Archive for February 13th, 2019

How Estonia appoints its central bank Governor?

February 13, 2019

Central banks appoint their Governors and Deputy Governors in multiple ways. There is no one standard way.

Came across this Press release by Estonia Central Bank (called Eesti Pank) where secret ballot is used to select the Governor:


For many in Dakshina Kannada, Vijaya Bank is an emotion…

February 13, 2019

I blogged about how people in Dkashina Kannada region (Mangalore and included Udupi earlier) are really upset with Vijaya Bank’s merger (Dena bank too) with Bank of Baroda.

Here are two articles which continue to point to sorrows and protests amidst the local people over their bank’s merger and loss of identity:

These are sentiments which have built up over the years. The kind of fondness people have for “their banks” is best seen in Mangalore and Udupi regions.

Once there was an IDBI..

February 13, 2019

My new piece in Bloomberg Quint.

It documents the glorious days of IDBI where the financial institution was set up by RBI. It is one of those few entities which led to changes in RBI as an organisation. Now we know IDBI as a bank has been sold off to LIC and it could even lose its name  to becoming LIC Bank.

How India’s financial institutions and banks are exiting one after the other. But we have barely cared for documenting and preserving their history.. And soon we will be creating new institutions which will be just like the old ones under a new name.

It is not so much about history alone but also understanding the present and possibilities for future..

Women in Economics: Elinor Ostrom

February 13, 2019

Tylwer Cowen (Marginal Revolution Univ) discusses Elinor’s work as part of MRU’s series on Women in Economics.

Some governments attacking central bank liabilities and other assets: Case of Italy wanting central bank gold..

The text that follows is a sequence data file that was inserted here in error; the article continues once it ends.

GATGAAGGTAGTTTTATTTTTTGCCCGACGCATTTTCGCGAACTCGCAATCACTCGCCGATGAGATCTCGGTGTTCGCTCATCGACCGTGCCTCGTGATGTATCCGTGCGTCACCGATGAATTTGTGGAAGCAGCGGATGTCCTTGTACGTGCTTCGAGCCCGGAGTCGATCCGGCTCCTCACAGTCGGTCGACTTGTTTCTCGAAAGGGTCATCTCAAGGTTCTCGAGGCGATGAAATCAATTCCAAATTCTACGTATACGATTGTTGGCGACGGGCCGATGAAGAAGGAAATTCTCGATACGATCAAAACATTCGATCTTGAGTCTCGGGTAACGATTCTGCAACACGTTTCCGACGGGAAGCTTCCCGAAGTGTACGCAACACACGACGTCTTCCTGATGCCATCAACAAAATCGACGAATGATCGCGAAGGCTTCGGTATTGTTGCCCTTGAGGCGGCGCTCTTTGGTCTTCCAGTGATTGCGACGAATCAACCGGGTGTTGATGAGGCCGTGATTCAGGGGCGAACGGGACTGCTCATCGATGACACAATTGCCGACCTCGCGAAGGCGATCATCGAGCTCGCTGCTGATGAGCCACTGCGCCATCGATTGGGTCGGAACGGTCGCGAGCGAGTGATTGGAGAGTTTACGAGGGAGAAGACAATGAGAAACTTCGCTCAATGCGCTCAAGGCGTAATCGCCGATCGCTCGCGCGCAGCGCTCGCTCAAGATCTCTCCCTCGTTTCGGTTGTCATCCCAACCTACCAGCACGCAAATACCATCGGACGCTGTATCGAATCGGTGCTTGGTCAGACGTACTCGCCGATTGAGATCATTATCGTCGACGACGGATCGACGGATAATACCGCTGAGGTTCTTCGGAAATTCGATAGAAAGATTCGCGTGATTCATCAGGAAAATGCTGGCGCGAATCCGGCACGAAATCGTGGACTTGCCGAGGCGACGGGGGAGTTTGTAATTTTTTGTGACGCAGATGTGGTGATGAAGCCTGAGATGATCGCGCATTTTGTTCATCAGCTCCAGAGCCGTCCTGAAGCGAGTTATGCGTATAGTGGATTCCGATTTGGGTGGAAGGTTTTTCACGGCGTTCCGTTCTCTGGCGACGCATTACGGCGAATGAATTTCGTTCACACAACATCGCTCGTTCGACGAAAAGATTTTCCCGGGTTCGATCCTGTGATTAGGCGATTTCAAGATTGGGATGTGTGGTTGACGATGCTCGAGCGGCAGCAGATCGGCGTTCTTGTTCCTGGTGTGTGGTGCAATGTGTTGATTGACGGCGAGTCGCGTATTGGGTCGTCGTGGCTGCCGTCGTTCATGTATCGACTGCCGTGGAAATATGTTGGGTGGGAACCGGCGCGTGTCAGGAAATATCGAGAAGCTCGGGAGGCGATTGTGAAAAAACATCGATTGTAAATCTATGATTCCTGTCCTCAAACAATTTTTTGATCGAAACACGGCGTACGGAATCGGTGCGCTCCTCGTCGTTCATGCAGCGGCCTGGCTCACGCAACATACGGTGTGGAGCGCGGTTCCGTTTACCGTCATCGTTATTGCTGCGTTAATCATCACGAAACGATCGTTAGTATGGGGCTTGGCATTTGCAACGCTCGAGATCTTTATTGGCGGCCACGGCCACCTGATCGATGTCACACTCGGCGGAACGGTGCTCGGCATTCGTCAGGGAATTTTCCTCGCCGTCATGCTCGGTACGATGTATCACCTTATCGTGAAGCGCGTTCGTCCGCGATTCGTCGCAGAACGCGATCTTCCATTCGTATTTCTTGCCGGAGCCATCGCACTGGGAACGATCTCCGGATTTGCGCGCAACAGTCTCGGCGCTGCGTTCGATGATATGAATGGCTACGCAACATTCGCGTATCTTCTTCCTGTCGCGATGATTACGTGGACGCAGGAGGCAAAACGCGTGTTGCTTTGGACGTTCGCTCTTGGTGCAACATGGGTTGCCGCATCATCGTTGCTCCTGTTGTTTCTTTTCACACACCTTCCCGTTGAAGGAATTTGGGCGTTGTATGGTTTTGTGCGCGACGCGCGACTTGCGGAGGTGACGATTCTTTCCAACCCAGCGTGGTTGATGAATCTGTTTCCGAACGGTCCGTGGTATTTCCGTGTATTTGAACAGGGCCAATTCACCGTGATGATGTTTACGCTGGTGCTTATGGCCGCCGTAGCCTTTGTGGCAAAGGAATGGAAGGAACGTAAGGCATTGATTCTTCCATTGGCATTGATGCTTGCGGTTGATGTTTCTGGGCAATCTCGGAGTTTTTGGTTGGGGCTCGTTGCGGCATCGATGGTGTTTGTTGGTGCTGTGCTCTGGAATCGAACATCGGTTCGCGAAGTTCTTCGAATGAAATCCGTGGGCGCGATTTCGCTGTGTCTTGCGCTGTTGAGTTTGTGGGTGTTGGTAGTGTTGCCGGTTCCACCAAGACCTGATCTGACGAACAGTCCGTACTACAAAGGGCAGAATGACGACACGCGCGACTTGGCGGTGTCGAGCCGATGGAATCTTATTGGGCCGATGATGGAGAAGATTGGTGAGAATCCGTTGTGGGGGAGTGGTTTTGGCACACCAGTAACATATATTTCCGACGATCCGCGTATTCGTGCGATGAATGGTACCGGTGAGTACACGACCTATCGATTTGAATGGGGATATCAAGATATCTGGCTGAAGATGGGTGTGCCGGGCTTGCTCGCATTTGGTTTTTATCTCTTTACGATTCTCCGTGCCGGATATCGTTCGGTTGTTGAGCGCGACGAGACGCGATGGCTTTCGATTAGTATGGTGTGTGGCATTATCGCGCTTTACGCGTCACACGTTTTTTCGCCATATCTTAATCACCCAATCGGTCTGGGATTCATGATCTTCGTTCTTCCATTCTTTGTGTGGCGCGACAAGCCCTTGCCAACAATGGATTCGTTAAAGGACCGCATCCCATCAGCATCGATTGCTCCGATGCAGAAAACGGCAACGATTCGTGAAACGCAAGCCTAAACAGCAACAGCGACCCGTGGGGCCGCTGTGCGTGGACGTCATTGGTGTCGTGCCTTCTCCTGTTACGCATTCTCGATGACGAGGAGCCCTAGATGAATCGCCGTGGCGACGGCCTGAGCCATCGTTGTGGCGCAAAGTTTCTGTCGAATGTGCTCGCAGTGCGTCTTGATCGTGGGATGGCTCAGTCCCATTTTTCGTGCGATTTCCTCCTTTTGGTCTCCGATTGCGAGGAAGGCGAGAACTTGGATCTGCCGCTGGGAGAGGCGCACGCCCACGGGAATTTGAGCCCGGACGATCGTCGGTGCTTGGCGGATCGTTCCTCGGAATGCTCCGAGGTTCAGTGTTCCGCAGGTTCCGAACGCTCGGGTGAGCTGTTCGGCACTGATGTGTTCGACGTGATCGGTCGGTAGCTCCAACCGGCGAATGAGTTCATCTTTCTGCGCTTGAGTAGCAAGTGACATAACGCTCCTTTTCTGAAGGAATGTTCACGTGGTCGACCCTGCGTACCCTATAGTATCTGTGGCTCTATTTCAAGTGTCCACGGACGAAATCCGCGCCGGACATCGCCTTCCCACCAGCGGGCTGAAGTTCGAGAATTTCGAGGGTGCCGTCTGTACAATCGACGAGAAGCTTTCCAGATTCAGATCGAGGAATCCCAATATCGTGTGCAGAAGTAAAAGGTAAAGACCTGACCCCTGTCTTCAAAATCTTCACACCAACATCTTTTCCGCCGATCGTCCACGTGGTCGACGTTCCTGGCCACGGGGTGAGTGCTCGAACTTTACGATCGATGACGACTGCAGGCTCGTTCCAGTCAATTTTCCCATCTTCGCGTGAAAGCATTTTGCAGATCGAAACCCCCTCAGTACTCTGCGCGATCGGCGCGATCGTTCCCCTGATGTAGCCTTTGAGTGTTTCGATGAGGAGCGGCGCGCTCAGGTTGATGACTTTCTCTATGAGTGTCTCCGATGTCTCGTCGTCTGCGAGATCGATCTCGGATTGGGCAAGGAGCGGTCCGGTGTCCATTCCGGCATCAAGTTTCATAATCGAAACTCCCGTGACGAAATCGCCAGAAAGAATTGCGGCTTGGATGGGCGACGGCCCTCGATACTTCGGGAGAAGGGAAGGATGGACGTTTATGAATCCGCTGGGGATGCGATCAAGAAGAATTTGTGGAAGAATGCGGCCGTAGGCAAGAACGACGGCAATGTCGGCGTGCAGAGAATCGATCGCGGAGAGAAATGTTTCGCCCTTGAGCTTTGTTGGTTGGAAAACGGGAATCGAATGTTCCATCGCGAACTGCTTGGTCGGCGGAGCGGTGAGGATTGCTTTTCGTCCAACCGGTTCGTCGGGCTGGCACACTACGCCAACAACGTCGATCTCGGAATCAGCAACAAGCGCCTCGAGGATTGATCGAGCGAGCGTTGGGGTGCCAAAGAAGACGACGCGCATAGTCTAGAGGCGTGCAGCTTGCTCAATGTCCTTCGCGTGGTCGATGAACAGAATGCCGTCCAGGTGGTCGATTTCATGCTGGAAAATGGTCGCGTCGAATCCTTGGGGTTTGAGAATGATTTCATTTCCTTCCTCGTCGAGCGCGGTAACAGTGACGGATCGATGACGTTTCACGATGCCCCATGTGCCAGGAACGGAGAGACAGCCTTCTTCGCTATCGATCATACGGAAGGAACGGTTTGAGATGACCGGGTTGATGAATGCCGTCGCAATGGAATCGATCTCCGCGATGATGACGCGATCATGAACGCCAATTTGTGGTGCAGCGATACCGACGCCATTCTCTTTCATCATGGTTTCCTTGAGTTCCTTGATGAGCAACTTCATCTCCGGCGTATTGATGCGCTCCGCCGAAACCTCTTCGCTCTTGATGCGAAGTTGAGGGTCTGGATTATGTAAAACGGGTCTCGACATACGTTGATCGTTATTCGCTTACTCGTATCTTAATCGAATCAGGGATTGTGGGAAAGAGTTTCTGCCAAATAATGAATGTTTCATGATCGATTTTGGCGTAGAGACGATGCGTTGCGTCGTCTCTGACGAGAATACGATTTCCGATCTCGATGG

February 13, 2019

Firstly, Italy’s politicians have begin attacking the central bank for failing to clean banks in the country.

Further, an Italian newspaper has reported that government wants to sell part of country’s gold to cover its expenses. The gold is not just managed but owned by the central bank. This will obviously lead to all kinds of frictions. From the bullionstar blog by Ronan Manly:

Italy’s unpredictable political situation continues to throw up surprises with a controversial claim in national newspaper La Stampa this week that the country’s coalition government wants to sell part of Italy’s gold reserves to cover spending plans and to prevent the need to increase VAT in a forthcoming Italian budget.

While the claims by La Stampa are not really based on anything new, they still managed to cause an international media frenzy as they came a few days after Italy’s governing coalition launched verbal attacks on Italy’s central bankers and financial regulators.

Note that Italy claims to be the world’s third largest sovereign gold holder behind the US and Germany, with claimed monetary gold holdings of 2451.8 tonnes. Interestingly, unlike most countries where sovereign gold is owned by the State but managed by the country’s central bank, the Italian gold is officially owned by Italy’s central bank, Banca d’Italia (Bank of Italy), and not owned by the Italian State.

The Banca d’Italia furthermore claims that 1199.4 tonnes of the gold (or roughly half), is stored in the Bank’s gold vaults under it’s Palazzo Koch headquarters building in Rome, with most of the other half stored in the vaults of the Federal Reserve Bank of New York (FRBNY), and a small balance kept the Bank of England in London, and in an account of the Bank for International Settlements (BIS) in the vaults of the Swiss National Bank (SNB) in Berne, Switzerland. But without any documentary evidence or independent auditing or verification of any of its gold, especially the foreign held gold, these claims are impossible to verify.